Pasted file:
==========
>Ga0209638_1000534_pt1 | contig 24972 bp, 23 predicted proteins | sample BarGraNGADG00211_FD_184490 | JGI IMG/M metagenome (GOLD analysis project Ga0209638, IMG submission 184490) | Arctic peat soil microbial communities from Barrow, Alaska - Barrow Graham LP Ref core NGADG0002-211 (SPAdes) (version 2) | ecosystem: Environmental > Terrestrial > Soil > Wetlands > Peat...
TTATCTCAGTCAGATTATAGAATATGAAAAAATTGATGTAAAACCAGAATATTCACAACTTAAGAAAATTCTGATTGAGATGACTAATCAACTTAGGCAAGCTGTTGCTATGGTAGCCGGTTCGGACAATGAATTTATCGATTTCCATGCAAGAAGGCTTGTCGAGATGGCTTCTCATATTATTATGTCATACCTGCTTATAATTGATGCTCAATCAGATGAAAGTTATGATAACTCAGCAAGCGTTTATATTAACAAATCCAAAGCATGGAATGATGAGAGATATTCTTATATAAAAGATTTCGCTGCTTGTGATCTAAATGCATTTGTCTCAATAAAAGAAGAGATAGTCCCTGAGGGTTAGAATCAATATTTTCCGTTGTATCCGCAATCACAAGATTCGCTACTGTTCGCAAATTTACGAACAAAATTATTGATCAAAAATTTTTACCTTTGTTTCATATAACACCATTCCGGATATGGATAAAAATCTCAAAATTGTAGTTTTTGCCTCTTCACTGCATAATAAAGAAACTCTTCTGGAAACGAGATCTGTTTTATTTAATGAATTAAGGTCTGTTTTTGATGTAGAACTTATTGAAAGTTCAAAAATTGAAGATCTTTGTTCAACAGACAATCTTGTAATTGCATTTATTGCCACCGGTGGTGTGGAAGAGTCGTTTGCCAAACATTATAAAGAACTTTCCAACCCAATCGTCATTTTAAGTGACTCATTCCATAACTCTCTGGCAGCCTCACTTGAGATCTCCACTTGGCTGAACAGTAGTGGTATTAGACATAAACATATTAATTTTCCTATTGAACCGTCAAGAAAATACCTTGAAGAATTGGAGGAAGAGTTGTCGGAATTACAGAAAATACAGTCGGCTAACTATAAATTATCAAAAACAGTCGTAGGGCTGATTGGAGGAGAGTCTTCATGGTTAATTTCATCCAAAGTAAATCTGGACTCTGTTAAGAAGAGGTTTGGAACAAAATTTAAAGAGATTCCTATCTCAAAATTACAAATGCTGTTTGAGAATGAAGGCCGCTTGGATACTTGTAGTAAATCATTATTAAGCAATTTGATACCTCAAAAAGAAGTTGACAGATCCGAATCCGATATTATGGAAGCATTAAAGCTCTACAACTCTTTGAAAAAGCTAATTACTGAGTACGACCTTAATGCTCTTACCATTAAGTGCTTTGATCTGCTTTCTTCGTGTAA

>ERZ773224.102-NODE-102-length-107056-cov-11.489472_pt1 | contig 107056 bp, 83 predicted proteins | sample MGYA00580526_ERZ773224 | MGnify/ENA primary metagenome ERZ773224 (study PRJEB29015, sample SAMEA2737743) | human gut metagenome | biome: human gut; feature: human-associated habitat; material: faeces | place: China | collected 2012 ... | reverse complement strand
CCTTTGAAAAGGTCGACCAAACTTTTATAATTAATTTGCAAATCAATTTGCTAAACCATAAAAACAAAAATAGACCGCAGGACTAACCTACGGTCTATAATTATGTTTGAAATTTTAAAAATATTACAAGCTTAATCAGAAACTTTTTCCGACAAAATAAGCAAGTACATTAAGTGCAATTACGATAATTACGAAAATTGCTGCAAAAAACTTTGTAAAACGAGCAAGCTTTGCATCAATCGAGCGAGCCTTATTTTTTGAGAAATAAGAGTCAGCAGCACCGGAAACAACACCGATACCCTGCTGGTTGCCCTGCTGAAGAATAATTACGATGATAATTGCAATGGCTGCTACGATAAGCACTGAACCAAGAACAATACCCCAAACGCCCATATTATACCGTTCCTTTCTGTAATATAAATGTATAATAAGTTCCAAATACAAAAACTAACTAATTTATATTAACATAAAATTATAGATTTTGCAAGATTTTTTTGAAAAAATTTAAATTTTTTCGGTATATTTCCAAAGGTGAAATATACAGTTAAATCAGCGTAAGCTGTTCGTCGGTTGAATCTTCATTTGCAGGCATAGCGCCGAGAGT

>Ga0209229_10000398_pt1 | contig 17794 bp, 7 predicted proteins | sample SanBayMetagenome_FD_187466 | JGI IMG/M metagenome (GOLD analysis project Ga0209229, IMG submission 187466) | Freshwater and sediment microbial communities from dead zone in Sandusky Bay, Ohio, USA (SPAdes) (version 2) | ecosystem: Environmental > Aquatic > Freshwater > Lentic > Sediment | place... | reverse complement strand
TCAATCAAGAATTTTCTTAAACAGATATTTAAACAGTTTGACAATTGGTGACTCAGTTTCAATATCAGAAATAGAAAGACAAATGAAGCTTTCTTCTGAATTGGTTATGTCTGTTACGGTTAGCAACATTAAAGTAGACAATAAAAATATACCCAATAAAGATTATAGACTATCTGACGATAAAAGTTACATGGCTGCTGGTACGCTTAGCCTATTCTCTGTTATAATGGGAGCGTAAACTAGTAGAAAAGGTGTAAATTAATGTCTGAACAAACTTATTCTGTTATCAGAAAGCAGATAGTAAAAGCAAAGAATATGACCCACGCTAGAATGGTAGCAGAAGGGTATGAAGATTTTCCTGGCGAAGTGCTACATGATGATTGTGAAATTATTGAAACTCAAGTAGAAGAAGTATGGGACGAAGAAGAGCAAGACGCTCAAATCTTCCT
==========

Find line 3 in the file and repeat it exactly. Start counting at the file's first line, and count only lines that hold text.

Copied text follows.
>ERZ773224.102-NODE-102-length-107056-cov-11.489472_pt1 | contig 107056 bp, 83 predicted proteins | sample MGYA00580526_ERZ773224 | MGnify/ENA primary metagenome ERZ773224 (study PRJEB29015, sample SAMEA2737743) | human gut metagenome | biome: human gut; feature: human-associated habitat; material: faeces | place: China | collected 2012 ... | reverse complement strand